- THECB Frequently Asked Questions on COVID-19
- The HOPE Center, March 16, 2020: Beyond the Food Pantry – Supporting #RealCollege Students During COVID19
- U.S. Department of Education, March 20, 2020: Press release on suspending federal student loans and waiving interest
- U.S. Department of Education: Protecting Students with Disabilities
- Salesforce: Resources for Education Institutions Navigating COVID-19
- Salesforce: Connected Student Report – A higher education trends report with insights into the student experience across North America and Europe
Ways Colleges Should Support their Students During this Time
- Maintain open, frequent and responsive communication with all members of the campus community about institutional responses, state updates, and federal policy changes to financial aid and loan repayments.
- Ensure that alumni, particularly recent graduates, also receive information about changes to loan repayment procedures.
- Consider permitting students with specific needs or who cannot relocate to remain in residential arrangements.
- Continue to provide dining services in modified arrangements for local students.
- Continue any university-provided health insurance coverage through the summer months, regardless of work or enrollment provisions. Make college health services available online and provide mental health resources to the campus community.
- Consider equitable internet access for faculty and students when deciding whether to modify or cancel instructional platforms for the remainder of the spring and summer semesters.
- Maintain federal and state protections for students under the ADA, Higher Education Act, and FERPA.
Texas Colleges Respond to COVID-19
In the wake of the COVID-19 pandemic, students entering or enrolled in college should be able to continue to pursue their education and stay up-to-date with their institution’s changing policies. This edition of IDRA’s Learning Goes On reviews responses from Texas colleges to the spread of the COVID-19 virus.
What is the current status of Texas colleges and universities?
The Center for Disease Control issued guidelines for colleges to manage student residences, events, online courses and information-sharing. Each institution and its campuses separately determine of how to manage institutional responses to COVID-19. Colleges across the state have adjusted their spring schedules and, for many, this means extended spring breaks and transitions to online coursework, requirements for residential students to move off-campus, and canceled or postponed commencement ceremonies.
The majority of Texas colleges and universities closed campus offices through at least early April, if not through the end of the spring semester in May. Many transitioned to online-only instruction and have limited on-campus personnel. Several institutions canceled athletic events and student gatherings, and some canceled or postponed commencement ceremonies. Many colleges that offer study-abroad programs returned traveling students to the United States and canceled future abroad programs for the time being.
As information changes rapidly, so do institutional responses. Follow the most recent college and university responses on IDRA’s new interactive dashboard (see below). The Texas Higher Education Coordinating Board (THECB) also maintains a webpage with state and institutional updates.
How do federal and state changes to higher education guidelines impact college access and financial aid?
Students who plan to enroll in college should contact their school’s admissions and financial aid offices for specific information. Deadlines, fees and scheduled summer enrollment and registration programs may change in response to the pandemic.
K-12 school districts and college counselors should still counsel graduating high school students to make progress toward postsecondary goals even if these vary by institution. The ACT and SAT were moved to late spring testing dates.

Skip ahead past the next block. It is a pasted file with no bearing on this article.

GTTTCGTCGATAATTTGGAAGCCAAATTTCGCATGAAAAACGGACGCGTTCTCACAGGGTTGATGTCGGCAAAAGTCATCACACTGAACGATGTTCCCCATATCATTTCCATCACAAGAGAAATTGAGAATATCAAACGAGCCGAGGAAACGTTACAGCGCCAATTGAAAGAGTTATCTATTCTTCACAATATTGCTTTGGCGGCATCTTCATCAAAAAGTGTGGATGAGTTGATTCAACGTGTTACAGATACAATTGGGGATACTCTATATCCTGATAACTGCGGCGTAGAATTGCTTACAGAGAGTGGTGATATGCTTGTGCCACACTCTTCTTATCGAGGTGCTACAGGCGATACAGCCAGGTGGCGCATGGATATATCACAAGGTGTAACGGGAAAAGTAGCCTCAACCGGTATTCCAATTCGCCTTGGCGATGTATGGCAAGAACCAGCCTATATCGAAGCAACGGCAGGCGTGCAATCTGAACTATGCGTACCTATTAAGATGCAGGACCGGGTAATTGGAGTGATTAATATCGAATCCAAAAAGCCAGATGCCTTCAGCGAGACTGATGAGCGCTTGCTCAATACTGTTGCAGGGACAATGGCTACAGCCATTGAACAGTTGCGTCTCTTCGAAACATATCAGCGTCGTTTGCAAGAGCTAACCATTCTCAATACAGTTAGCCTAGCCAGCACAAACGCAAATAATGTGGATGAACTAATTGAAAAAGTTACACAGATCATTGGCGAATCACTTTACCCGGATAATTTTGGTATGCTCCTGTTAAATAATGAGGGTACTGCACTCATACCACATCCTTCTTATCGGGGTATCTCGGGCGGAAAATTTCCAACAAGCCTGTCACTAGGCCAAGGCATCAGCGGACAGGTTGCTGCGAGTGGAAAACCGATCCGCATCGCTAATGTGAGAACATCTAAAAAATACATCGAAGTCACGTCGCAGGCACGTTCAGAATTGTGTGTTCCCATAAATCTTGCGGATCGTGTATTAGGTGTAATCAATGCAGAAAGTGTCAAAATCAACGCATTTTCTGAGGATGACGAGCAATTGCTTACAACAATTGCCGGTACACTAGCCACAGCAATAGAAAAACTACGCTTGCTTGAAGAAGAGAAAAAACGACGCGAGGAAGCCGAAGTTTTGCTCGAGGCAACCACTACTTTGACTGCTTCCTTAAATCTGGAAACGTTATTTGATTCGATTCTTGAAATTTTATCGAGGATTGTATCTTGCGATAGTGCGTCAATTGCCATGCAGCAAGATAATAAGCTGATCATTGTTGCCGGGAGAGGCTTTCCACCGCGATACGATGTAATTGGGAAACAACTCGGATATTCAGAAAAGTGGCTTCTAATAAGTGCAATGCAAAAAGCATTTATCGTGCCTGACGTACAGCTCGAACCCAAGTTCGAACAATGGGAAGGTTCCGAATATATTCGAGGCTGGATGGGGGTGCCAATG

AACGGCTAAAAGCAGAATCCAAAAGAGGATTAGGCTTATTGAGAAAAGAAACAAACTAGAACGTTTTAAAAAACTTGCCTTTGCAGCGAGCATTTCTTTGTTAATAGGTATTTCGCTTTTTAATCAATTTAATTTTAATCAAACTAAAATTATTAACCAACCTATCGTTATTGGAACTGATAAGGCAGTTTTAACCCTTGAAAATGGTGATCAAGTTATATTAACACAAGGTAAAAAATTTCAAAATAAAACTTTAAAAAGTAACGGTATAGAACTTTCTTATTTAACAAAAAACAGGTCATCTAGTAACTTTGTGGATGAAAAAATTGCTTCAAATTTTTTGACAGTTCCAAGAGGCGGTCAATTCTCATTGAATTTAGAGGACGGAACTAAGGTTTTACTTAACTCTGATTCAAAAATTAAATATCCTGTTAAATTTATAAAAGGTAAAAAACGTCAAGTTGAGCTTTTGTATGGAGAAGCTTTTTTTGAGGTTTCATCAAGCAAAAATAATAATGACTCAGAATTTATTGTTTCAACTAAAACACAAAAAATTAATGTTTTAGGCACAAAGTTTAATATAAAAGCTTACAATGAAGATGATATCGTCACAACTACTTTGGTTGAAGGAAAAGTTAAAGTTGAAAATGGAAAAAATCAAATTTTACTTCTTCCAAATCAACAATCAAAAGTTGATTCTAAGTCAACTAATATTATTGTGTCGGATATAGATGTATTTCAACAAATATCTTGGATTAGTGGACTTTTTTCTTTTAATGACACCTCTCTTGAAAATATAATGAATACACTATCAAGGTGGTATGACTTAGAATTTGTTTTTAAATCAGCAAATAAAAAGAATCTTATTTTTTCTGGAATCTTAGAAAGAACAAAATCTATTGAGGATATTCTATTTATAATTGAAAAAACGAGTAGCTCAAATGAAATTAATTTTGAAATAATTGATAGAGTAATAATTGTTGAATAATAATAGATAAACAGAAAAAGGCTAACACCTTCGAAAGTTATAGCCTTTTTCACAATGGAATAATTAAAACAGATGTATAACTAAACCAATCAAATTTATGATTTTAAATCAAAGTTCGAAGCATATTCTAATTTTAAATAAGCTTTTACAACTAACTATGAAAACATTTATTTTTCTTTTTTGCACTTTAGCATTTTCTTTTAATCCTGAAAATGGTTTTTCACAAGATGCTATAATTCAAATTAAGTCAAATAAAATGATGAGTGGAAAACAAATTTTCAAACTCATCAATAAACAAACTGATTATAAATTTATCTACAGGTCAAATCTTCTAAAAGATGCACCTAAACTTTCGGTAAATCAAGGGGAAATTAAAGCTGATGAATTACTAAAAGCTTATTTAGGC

For high school students taking the Texas Success Initiative (TSI) Assessment for college and dual-credit enrollment, THECB encourages schools to offer the online exam option through College Board’s testing platform, Examity.
The FAFSA deadline for the 2020-21 school year remains June 30, 2021, as is the Texas Application for State Financial Aid (TASFA). However, since the IRS extended the 2019 tax filing deadline to July 15, 2020, applicants should remember to update their tax information as it is available to ensure they can access any priority funds with accurate financial information.
The U.S. Department of Education announced suspension of required payments and collection actions on federal student loans for two months and that interest would not accrue on outstanding loans for 60 days, effective March 13, 2020. Colleges and universities may still pay students who receive Federal Work Study as part of their financial aid package even if all instruction and operations moved online but only if the changes pertain to the current term of aid. Texas waived regulations in order to allow the Texas College Work-Study Program to continue despite school closures and transitions to remote learning.
How do federal, state and institutional changes impact college students?
COVID-19 affects the academic, social-emotional health and financial livelihoods of college students.
Colleges and their students struggle with the digital divide. Many students rely on computers on campus to complete their work if they do not have access to their own computers. Faculty have varying levels of access to and training on web-based platforms. For campuses that already suffered disparities in online equipment and reliable internet access, campus closures in response to the virus exacerbate already inconsistent access to instructors and course material. Students with disabilities face additional challenges if they require special accommodations. Colleges must continue to provide instructional and other accommodations consistent with protections under Section 504, the Americans with Disabilities Act (ADA), and the Family Educational Rights and Privacy Act (FERPA).
Disruptions for students carry significant social, emotional and psychological impacts. For college students, particularly those who are low-income, first-generation, LGBTQ students, and others who generally rely on their college for services (such as work placements, medical services, food and dining, residence, childcare), these transitions to off-campus and/or online instruction and living may be especially disruptive and cause distress, instability and trauma. Colleges should transition their mental health services to online support systems, if possible, and send frequent communications and resources to students and staff.